Division of Longshore and Harbor Workers' Compensation (DLHWC)
CHAPTER 5-100 INTRODUCTION
1. Purpose and Scope. This Part of the LHWCA PM establishes the procedures essential for the regulation, administration, and supervision of the medical services, supplies, and care authorized for injured employees under the LHWCA. The several Chapters that follow cover the identification of medical services authorized; the definition of responsibilities for the acquisition and referral of medical services; the screening, interpretation, and application of medical reports; the evaluation of physical impairment; the regulation and administration of medical fees and charges; the procedures to be followed for debarment of medical care providers; and the supervision incident to determining the necessity, character, and sufficiency of medical care for the injured employee under the LHWCA.
2. Authority. The Secretary of Labor is required, under section 7(b) of the LHWCA, to actively supervise medical services provided to injured employees. Designated representatives of the Secretary are delegated the authority to administer the LHWCA in the National and District Offices to insure proper supervision of that medical care and to manage the reports required for the assessment of case progress. The LHWCA gives the Secretary, and the Secretary has delegated to local District Offices, the power to make determinations as to the necessity, character, and sufficiency of any medical care furnished. It further prescribes that such officials take the initiative to verify that injured employees are receiving proper medical services and, when required, available rehabilitation services (See paragraph 12 in this section).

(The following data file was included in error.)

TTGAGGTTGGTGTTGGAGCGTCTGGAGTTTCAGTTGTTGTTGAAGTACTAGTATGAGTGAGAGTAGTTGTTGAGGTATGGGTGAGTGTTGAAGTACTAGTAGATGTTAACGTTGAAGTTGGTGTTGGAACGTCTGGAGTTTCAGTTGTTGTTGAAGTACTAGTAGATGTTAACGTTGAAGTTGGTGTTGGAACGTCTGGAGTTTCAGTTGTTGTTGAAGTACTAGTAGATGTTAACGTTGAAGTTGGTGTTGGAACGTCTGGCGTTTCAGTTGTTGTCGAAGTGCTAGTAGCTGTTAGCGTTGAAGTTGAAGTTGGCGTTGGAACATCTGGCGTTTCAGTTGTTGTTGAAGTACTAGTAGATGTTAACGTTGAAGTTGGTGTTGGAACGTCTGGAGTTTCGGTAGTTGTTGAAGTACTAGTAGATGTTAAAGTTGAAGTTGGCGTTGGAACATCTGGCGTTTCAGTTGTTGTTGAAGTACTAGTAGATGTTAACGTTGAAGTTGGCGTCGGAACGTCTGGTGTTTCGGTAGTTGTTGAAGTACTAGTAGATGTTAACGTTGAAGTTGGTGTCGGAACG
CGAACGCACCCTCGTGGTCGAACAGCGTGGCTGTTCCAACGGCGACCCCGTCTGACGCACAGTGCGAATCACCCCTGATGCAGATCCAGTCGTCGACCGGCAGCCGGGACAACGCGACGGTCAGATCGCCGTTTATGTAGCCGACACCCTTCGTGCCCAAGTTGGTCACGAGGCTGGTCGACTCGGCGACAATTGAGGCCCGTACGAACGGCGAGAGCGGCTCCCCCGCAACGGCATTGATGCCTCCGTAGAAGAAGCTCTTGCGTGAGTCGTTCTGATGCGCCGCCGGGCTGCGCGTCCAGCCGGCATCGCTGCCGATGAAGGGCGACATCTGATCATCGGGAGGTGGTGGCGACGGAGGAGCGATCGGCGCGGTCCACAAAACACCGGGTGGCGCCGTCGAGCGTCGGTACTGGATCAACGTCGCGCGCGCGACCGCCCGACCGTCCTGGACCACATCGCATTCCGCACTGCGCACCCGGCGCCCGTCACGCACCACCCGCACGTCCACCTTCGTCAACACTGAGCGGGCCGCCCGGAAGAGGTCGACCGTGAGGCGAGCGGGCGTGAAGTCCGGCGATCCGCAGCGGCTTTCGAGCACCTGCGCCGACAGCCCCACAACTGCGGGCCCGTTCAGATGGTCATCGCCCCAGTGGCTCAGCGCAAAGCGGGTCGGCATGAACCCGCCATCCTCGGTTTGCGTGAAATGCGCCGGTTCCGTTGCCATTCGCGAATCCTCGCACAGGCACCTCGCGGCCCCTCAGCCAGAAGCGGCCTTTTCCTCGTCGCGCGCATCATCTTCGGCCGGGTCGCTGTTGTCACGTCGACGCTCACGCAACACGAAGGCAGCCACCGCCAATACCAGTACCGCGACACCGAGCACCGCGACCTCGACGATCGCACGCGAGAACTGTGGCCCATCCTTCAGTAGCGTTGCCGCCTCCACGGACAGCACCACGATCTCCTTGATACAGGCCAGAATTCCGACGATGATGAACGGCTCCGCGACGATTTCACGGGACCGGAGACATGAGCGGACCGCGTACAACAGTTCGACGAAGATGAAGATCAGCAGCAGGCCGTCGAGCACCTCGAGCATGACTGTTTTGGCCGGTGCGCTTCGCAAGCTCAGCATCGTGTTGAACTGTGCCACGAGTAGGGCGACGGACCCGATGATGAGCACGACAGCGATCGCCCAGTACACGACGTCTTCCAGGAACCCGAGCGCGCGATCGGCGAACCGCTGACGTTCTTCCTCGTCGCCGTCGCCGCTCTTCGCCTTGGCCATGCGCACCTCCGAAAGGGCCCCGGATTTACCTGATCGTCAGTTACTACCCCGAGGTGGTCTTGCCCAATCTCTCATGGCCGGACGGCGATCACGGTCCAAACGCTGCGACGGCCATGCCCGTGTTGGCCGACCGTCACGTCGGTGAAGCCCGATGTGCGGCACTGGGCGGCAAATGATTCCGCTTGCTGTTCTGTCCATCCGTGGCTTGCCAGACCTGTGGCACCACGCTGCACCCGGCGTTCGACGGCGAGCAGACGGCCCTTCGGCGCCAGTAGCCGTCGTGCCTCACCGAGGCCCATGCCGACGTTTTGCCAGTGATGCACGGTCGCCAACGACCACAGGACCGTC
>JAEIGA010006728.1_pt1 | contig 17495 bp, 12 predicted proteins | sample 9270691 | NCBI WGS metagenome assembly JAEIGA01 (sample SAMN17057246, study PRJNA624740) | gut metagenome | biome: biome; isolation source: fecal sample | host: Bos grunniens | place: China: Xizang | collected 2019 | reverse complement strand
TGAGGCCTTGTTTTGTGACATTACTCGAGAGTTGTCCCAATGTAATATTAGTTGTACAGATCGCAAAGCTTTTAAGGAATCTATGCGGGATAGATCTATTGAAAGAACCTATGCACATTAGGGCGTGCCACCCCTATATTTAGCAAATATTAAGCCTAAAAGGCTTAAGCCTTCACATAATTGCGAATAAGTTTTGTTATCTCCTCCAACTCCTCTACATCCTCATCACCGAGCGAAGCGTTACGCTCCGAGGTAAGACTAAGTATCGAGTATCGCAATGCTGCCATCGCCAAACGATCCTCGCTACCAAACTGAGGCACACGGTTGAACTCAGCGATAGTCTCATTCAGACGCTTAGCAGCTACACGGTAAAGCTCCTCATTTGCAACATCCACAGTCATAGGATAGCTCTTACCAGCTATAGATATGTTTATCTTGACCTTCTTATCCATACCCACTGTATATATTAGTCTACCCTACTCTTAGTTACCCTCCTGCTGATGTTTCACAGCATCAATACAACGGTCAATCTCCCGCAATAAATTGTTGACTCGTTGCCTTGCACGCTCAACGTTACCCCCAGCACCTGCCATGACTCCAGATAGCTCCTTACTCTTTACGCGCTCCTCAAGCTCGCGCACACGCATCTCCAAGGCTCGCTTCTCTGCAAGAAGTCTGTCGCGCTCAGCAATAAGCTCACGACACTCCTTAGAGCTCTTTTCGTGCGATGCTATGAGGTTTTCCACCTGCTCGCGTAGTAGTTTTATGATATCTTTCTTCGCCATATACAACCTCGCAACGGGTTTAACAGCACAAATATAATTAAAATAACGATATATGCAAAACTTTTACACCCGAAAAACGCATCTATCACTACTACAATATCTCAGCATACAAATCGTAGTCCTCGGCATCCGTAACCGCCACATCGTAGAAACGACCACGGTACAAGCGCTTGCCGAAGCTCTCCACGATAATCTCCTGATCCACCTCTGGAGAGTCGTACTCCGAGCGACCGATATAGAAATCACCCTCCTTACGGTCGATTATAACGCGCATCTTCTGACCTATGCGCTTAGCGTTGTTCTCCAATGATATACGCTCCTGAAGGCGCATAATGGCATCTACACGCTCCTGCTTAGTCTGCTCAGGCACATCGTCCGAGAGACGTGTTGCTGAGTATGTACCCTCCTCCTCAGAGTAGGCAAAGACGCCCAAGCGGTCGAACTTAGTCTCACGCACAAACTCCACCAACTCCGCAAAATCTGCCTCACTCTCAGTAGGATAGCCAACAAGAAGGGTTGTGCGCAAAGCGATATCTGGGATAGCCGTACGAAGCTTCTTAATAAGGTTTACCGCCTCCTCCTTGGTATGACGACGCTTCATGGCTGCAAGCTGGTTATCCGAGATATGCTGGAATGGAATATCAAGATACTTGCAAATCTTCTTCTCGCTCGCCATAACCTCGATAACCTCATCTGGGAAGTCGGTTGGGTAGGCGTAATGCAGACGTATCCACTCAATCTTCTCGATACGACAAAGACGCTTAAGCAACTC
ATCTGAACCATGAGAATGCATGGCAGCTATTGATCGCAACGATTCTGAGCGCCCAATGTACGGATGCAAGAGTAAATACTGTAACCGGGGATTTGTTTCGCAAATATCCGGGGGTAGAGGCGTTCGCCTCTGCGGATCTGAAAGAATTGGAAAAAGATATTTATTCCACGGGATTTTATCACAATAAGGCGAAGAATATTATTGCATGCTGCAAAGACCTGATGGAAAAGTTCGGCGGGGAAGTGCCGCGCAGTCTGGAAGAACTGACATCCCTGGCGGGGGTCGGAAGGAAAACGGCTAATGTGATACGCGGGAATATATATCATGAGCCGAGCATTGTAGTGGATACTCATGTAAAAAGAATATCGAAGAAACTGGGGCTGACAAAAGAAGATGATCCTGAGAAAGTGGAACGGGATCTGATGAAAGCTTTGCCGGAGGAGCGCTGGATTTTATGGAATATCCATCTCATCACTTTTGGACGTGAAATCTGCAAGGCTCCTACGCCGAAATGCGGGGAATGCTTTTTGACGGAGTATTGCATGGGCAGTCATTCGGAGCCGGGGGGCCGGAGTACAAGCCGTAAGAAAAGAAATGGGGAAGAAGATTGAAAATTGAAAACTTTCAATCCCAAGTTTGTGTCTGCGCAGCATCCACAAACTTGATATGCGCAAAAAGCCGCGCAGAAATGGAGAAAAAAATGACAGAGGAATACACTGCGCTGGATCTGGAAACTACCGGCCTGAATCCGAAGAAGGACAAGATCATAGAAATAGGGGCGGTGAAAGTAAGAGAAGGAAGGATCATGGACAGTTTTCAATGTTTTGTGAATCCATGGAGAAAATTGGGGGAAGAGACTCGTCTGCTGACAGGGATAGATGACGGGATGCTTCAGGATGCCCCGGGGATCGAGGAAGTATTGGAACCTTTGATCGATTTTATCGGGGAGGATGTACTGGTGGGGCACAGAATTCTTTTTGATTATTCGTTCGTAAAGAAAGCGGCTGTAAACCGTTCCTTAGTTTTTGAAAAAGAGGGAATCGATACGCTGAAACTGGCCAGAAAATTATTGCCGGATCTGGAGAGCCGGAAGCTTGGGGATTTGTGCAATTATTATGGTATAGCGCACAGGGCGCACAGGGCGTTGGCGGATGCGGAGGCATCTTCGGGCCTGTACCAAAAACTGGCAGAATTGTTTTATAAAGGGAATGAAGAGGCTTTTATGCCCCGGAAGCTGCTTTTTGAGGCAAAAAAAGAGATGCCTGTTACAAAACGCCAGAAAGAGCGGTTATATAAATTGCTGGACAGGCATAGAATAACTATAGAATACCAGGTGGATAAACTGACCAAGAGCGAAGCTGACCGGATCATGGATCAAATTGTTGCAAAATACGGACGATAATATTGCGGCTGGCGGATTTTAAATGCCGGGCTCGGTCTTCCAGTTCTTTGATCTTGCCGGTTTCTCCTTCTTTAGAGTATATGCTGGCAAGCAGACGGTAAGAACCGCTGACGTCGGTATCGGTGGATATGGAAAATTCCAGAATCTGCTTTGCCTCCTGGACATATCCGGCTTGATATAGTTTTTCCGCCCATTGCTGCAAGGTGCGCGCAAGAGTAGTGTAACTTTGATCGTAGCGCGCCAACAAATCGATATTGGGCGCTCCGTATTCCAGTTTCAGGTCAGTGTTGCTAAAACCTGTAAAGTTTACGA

3. Policy. Medical service and care for an injured employee is defined in paragraph 4, below and shall be as prescribed by section 7 of the Act and 20 C.F.R. sections 702.401 to .422.
- It is the duty of the EC to furnish appropriate medical care for the employee's injury until recovery.
- An injured employee shall have the right to select the attending physician of his/her choice from among those authorized for the occupational injury or illness. In emergencies, where the employee is unable to select a physician, the EC shall make the selection (20 C.F.R. section 702.405). Although the statute is ambiguous on the question, the EC's choice of a physician under such circumstances should not be treated as eliminating the worker's right to choose a different physician once he or she is able to do so. (See PM 5-200.4(b).)
- When the employee has made the initial selection of a physician, any changes in physicians must have the approval of the EC or the DD. However, the employee may take an active part in controlling his/her own medical care. (See Amos v. Director, OWCP, 32 BRBS 144(CRT)(9th Cir., 1998)).